Difference between revisions of "Yi"

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[[Category:Applications]]
 
[[Category:Applications]]
   
= Yi homepage =
 
  +
[[Image:Yi-logo.png]]
   
http://www.cse.unsw.edu.au/~dons/yi.html
 
 
== About ==
   
= NEWS =
 
  +
Yi is a text editor written in Haskell and extensible in Haskell.
   
(Recent items first)
 
  +
== External links ==
   
* GTK frontend (in addition of Vty frontend) (requires gtk>=0.9.10.4)
 
  +
* Website: http://yi-editor.github.io/
* Linewrap support
 
  +
* Repository: https://github.com/yi-editor/yi
* Bugfixes in scrolling
 
  +
* Hackage page: http://hackage.haskell.org/package/yi
* Lots of simlifications in the cursor management
 
  +
* IRC channel: #yi on Freenode
* Keymaps can now process typed events instead of Chars (no extra decode step)
 
* Yi.Debug added for debugging
 
* Vty frontend replaces Curses frontend
 
 
= Bugs =
 
 
* Gtk
 
** Mouse selection
 
 
= Development Plan =
 
 
Also read: http://www.cse.unsw.edu.au/~dons/yi/TODO
 
 
== Next Release Goal ==
 
 
The goal for the next release should be decent editing of haskell sources. This includes:
 
 
* Reasonable emulation of both emacs and vi
 
** Saving files in emacs!
 
* Rudimentary syntax hilighting
 
* Rudimentary support for indentation
 
 
== Refactorings ==
 
 
The below defines stuff that should be done before actual development of new feature start (to keep the code maintainable, more easily approachable by contributors).
 
 
* UI
 
** Move window list in UI
 
 
* Refresh issues
 
** Try to do less refreshes. Some modifications of the editor state do not require a full refresh, e.g. CmdLine change.
 
** Consider making refresh synchronous: direct call instead of going through MVar. Currently, the tryPutMVar always wakes up the refresh thread instantly anyway, so we have a synchrononous behaviour (no speed gain) but extra complexity.
 
 
* Lexers
 
** remove the difference list code and depend on the dlist package
 
** port the documentation to haddock syntax
 
 
*Keymaps
 
** Keymaps for various editor emulations currently each use a different method to describe key bindings. We should uniformize this.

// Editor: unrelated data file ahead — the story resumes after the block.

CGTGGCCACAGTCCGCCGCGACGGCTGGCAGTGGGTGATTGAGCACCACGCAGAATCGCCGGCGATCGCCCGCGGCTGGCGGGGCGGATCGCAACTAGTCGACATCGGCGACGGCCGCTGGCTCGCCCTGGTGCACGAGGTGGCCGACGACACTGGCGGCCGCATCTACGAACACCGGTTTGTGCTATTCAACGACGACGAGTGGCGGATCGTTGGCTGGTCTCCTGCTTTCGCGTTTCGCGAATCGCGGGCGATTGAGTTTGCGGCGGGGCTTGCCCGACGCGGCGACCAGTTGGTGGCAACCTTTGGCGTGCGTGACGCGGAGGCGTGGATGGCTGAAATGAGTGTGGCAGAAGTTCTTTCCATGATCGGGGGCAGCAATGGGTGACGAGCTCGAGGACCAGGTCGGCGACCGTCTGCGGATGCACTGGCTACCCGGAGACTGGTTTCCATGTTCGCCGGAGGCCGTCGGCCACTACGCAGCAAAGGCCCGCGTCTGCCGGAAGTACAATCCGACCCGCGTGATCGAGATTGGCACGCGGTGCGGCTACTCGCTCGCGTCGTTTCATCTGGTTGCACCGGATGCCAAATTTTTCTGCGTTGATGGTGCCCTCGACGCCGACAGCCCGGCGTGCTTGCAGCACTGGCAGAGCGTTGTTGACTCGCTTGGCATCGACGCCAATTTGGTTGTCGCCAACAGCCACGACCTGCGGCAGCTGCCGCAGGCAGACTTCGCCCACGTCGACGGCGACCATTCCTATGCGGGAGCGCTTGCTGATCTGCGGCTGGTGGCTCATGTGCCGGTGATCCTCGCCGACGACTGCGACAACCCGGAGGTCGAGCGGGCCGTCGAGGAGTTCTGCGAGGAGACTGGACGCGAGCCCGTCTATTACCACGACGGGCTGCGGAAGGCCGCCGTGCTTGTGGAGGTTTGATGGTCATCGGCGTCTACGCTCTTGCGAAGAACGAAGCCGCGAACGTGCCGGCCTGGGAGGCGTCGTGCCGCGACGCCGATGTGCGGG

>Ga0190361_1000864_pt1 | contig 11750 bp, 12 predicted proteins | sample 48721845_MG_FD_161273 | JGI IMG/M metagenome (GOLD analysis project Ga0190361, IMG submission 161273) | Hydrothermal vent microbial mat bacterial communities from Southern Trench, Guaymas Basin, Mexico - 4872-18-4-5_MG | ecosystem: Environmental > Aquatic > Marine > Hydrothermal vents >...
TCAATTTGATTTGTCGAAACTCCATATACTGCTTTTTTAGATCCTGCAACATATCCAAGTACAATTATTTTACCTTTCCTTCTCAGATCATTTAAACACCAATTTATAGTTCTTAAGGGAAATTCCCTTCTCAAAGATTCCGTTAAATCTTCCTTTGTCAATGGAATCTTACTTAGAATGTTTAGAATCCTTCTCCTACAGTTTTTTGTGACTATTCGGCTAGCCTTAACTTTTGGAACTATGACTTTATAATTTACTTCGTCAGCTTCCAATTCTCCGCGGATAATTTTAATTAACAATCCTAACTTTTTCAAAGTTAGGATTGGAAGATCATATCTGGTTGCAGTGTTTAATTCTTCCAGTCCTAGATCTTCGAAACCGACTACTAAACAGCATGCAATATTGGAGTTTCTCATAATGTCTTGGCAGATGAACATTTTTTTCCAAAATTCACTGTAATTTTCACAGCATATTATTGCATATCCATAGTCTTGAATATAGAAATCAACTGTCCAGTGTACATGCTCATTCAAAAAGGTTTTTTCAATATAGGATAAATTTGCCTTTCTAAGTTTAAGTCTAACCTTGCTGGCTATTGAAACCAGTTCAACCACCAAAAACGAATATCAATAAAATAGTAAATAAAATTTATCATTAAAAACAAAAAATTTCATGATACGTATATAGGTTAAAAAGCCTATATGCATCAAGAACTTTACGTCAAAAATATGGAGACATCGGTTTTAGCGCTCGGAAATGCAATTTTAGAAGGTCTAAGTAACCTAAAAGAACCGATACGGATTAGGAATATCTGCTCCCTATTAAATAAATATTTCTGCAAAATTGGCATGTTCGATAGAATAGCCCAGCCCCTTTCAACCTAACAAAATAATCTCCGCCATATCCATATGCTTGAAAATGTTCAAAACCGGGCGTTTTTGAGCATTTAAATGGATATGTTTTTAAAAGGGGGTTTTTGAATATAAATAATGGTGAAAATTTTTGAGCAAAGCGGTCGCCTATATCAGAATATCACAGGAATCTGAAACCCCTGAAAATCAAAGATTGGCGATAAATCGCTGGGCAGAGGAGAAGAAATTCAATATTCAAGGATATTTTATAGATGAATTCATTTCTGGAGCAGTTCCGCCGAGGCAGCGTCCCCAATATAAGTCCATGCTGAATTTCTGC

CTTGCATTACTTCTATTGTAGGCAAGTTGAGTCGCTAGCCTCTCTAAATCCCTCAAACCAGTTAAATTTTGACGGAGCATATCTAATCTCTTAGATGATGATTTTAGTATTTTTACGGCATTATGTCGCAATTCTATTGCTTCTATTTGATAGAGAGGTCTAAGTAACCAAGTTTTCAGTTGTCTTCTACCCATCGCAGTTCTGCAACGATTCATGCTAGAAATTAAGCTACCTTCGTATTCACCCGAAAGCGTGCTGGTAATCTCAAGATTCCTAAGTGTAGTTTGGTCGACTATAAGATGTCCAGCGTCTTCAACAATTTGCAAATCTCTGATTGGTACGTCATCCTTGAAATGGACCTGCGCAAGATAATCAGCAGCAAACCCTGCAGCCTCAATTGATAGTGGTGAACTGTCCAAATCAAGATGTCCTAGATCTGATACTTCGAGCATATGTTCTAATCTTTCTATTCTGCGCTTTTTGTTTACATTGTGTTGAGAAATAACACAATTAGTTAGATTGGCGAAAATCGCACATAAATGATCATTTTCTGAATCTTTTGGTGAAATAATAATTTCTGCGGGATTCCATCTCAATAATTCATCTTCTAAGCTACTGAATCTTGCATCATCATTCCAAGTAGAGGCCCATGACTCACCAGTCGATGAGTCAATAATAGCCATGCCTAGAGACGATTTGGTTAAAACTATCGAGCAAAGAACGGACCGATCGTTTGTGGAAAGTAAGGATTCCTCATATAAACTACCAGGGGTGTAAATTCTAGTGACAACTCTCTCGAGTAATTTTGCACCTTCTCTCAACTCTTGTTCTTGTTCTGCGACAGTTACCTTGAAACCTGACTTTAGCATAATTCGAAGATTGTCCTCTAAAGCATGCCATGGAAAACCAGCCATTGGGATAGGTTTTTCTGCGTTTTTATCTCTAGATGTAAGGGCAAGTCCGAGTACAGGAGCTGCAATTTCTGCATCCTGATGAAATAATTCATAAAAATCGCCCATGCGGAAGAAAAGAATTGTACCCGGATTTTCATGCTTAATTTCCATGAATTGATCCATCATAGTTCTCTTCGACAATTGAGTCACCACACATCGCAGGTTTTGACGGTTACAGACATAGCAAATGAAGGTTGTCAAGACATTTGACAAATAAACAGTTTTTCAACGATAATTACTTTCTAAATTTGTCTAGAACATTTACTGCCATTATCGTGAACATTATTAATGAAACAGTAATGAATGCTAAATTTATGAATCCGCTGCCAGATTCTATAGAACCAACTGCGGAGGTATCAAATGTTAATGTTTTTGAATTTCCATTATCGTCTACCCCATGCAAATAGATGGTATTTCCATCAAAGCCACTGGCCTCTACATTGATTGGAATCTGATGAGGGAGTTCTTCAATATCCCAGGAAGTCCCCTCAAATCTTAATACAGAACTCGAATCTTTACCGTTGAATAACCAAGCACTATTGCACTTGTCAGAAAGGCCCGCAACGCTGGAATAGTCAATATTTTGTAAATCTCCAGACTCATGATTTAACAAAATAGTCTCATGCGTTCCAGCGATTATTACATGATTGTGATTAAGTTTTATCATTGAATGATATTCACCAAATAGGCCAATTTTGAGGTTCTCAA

** Evaluate if we could move to synchronous keymaps
 
*** Would allow to have less refreshes, and allow to move to a layered componenents architecture http://www.cs.uu.nl/research/techreps/UU-CS-2002-030.html
 
**Don't throw an exception for switching keymap
 
***don't use metaM altogether;
 
***or, return a special Action.
 
type Keymap = Stream Event () -> Stream Action Keymap
 
data Stream a end = Stream a (Stream a) | End end
 
 
* Buffers
 
** All the buffer-only code should not modify the Editor state (ie. should work at the buffer level)
 
** Regex code should use a haskell regex library
 
** Duplicating Buffer functions at the Core level by wrapping them in withBuffer is ugly
 
 
== New Features ==
 
 
Roughly by order of easy to do / reverse importance.
 
 
* Window stuff
 
** Add option to deactivate line-wrap (and truncate lines instead)
 
** Horizontal scrolling
 
** Independent window scrolling (without moving the Point)
 
 
* Implement per-buffer keymaps
 
 
* emacs-style minibuffer
 
 
* Open multiple windows on a buffer (each with a different point)
 
 
* Buffers
 
** Introduce the concept of an "interactive" transaction, so Undo can work correctly
 
** Re-think the Buffer interface/implementation (so it supports encodings, marks, etc)
 
** Re-write the FastBuffer so it uses ByteString (or something else) instead of directly the C pointers
 
*** Look at other possibilities for buffer storage; e.g. Simon Tatham has had success using lazily-constructed size-annotated 2-3-4 trees for editing >10GB files. [http://www.chiark.greenend.org.uk/~sgtatham/tweak/btree.html]
 
 
* Syntax hilighting
 
 
* Invent a system to have annotated buffers (syntax highlight, interactive content)
 
 
* GHCi-like interpretation, etc.
 
 
* Extend per-buffer configuration (to a full emacs-like mode).
 
** Evaluate [Implicit Configurations | http://www.cs.rutgers.edu/~ccshan/prepose/prepose.pdf] for customization of the editor
 
 
= Yi ideas =
 
 
This section is meant to gather ideas people have for
 
[http://www.cse.unsw.edu.au/~dons/yi.html Yi], an extensible editor
 
written in Haskell.
 
 
== Emacs ==
 
 
Coming from an Emacs background, the current version of Yi lacks a few
 
things I think are essential, mainly the introspection capabilities
 
of Emacs. One of the main problems is that Yi is based on purely
 
compiled code --- there is little or no interaction with the run-time
 
system.
 
 
Ideally, the next version of Yi would be based on a (modified?)
 
version of GHCi, maybe taking advantage of package GHC.
 
 
=== Emacs goodness ===
 
 
The following are things I like about Emacs, as an extensible
 
environment:
 
; Really good online documentation
 
: Emacs can tell you a lot about a function or variable with a keypress--- the current value, where it is declared, and a hypertext formation string
 
 
; Extensibility